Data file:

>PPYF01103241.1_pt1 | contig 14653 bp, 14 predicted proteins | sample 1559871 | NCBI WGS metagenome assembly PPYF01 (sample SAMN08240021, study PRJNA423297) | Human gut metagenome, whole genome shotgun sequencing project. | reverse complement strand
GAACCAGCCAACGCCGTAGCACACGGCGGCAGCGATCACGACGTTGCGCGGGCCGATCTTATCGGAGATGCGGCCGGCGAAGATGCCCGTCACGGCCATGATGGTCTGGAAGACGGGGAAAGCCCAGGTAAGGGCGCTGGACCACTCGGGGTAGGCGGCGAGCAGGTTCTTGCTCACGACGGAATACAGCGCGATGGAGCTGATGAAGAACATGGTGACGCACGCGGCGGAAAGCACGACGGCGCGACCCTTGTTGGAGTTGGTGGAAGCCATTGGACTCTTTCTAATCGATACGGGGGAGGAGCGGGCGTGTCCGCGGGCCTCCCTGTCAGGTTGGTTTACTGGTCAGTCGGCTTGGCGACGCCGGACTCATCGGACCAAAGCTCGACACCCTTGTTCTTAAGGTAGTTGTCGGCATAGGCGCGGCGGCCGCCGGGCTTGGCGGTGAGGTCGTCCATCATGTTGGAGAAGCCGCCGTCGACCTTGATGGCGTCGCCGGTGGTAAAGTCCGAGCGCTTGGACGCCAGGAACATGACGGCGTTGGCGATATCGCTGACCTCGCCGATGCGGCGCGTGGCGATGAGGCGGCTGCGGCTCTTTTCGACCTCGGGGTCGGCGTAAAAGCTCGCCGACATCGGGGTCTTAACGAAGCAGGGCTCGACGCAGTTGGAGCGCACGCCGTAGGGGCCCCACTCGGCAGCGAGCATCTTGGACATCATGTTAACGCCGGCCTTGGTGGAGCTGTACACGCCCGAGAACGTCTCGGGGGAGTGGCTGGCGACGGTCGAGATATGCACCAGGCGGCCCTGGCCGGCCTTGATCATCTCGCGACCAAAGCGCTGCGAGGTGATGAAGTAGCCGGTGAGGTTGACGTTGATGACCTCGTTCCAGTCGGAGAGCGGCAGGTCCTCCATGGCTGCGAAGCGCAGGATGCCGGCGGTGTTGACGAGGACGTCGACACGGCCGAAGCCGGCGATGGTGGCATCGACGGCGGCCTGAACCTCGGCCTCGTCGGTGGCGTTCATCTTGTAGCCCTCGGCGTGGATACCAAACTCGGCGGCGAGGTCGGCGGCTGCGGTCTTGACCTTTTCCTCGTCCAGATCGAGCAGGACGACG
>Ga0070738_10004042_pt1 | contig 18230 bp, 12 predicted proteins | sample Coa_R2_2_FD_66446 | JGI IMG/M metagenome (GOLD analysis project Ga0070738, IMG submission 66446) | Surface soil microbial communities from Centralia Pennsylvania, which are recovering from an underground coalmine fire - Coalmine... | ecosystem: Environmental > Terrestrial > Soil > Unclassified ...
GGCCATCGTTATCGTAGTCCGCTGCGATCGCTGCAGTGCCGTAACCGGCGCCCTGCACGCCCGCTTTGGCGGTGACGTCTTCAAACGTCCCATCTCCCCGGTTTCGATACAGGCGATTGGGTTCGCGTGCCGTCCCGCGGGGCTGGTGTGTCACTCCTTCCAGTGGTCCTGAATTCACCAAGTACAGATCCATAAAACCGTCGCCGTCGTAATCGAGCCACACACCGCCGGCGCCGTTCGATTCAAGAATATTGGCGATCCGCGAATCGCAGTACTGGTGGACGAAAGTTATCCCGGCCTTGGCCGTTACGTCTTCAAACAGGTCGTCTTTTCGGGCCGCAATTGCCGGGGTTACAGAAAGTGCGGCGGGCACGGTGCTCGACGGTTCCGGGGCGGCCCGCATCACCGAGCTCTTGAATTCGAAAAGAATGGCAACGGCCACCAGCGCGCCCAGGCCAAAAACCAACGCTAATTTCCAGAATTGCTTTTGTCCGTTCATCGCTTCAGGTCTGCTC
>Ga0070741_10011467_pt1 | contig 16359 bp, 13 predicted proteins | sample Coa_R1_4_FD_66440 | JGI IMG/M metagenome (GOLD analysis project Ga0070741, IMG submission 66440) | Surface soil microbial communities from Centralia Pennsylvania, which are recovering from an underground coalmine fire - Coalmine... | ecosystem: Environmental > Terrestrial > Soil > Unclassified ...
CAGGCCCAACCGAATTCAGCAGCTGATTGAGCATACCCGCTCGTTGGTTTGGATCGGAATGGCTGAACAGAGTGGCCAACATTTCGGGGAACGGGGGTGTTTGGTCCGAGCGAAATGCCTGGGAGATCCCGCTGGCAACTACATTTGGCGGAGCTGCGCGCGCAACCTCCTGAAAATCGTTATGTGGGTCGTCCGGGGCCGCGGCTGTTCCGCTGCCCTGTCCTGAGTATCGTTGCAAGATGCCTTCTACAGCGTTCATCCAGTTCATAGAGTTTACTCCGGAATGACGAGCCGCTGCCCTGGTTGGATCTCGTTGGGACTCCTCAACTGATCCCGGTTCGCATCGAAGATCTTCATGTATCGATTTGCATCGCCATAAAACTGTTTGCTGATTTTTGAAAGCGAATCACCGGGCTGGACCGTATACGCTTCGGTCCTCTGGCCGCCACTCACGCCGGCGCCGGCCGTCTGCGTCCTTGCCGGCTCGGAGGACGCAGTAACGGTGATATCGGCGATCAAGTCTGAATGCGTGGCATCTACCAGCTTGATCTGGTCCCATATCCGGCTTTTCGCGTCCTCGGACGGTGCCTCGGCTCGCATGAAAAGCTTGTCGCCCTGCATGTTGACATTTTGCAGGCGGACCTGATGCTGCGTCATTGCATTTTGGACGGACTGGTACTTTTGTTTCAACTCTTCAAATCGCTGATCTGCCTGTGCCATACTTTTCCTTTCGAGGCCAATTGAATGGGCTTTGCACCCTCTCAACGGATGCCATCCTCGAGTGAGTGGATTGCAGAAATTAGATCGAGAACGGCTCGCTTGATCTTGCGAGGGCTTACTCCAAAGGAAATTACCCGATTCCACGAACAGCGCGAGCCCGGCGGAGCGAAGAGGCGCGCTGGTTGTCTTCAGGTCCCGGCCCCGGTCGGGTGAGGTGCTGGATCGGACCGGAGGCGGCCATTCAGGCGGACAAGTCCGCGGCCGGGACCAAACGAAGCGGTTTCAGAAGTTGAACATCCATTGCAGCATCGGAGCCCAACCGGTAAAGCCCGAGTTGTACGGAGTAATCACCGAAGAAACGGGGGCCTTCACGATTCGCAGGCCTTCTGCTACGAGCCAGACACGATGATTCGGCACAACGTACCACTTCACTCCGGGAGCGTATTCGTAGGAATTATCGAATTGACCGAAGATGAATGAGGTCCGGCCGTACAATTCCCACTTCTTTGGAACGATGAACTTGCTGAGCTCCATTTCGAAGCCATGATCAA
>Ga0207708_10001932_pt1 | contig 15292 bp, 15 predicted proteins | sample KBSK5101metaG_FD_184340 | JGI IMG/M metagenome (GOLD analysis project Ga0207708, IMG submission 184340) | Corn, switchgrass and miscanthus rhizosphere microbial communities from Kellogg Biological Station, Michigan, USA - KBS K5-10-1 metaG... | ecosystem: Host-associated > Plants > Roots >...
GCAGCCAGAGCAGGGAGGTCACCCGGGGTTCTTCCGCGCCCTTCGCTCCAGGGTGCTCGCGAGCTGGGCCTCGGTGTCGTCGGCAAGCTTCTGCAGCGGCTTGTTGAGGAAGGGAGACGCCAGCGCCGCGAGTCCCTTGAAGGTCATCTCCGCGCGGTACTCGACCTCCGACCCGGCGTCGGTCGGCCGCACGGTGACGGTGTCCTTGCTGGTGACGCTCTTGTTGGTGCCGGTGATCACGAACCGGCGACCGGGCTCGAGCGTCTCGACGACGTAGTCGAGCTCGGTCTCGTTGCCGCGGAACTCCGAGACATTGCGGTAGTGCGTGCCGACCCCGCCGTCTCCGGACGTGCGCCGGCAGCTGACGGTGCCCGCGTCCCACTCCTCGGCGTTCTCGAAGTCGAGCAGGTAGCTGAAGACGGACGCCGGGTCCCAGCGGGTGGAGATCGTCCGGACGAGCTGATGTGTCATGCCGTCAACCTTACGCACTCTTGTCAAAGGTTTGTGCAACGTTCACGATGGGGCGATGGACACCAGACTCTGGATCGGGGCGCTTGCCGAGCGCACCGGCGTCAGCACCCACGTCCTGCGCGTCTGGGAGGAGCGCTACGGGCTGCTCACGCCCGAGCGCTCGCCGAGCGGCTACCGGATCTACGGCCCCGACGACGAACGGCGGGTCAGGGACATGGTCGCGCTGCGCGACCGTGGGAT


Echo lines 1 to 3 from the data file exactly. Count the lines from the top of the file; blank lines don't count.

>PPYF01103241.1_pt1 | contig 14653 bp, 14 predicted proteins | sample 1559871 | NCBI WGS metagenome assembly PPYF01 (sample SAMN08240021, study PRJNA423297) | Human gut metagenome, whole genome shotgun sequencing project. | reverse complement strand
GAACCAGCCAACGCCGTAGCACACGGCGGCAGCGATCACGACGTTGCGCGGGCCGATCTTATCGGAGATGCGGCCGGCGAAGATGCCCGTCACGGCCATGATGGTCTGGAAGACGGGGAAAGCCCAGGTAAGGGCGCTGGACCACTCGGGGTAGGCGGCGAGCAGGTTCTTGCTCACGACGGAATACAGCGCGATGGAGCTGATGAAGAACATGGTGACGCACGCGGCGGAAAGCACGACGGCGCGACCCTTGTTGGAGTTGGTGGAAGCCATTGGACTCTTTCTAATCGATACGGGGGAGGAGCGGGCGTGTCCGCGGGCCTCCCTGTCAGGTTGGTTTACTGGTCAGTCGGCTTGGCGACGCCGGACTCATCGGACCAAAGCTCGACACCCTTGTTCTTAAGGTAGTTGTCGGCATAGGCGCGGCGGCCGCCGGGCTTGGCGGTGAGGTCGTCCATCATGTTGGAGAAGCCGCCGTCGACCTTGATGGCGTCGCCGGTGGTAAAGTCCGAGCGCTTGGACGCCAGGAACATGACGGCGTTGGCGATATCGCTGACCTCGCCGATGCGGCGCGTGGCGATGAGGCGGCTGCGGCTCTTTTCGACCTCGGGGTCGGCGTAAAAGCTCGCCGACATCGGGGTCTTAACGAAGCAGGGCTCGACGCAGTTGGAGCGCACGCCGTAGGGGCCCCACTCGGCAGCGAGCATCTTGGACATCATGTTAACGCCGGCCTTGGTGGAGCTGTACACGCCCGAGAACGTCTCGGGGGAGTGGCTGGCGACGGTCGAGATATGCACCAGGCGGCCCTGGCCGGCCTTGATCATCTCGCGACCAAAGCGCTGCGAGGTGATGAAGTAGCCGGTGAGGTTGACGTTGATGACCTCGTTCCAGTCGGAGAGCGGCAGGTCCTCCATGGCTGCGAAGCGCAGGATGCCGGCGGTGTTGACGAGGACGTCGACACGGCCGAAGCCGGCGATGGTGGCATCGACGGCGGCCTGAACCTCGGCCTCGTCGGTGGCGTTCATCTTGTAGCCCTCGGCGTGGATACCAAACTCGGCGGCGAGGTCGGCGGCTGCGGTCTTGACCTTTTCCTCGTCCAGATCGAGCAGGACGACG
>Ga0070738_10004042_pt1 | contig 18230 bp, 12 predicted proteins | sample Coa_R2_2_FD_66446 | JGI IMG/M metagenome (GOLD analysis project Ga0070738, IMG submission 66446) | Surface soil microbial communities from Centralia Pennsylvania, which are recovering from an underground coalmine fire - Coalmine... | ecosystem: Environmental > Terrestrial > Soil > Unclassified ...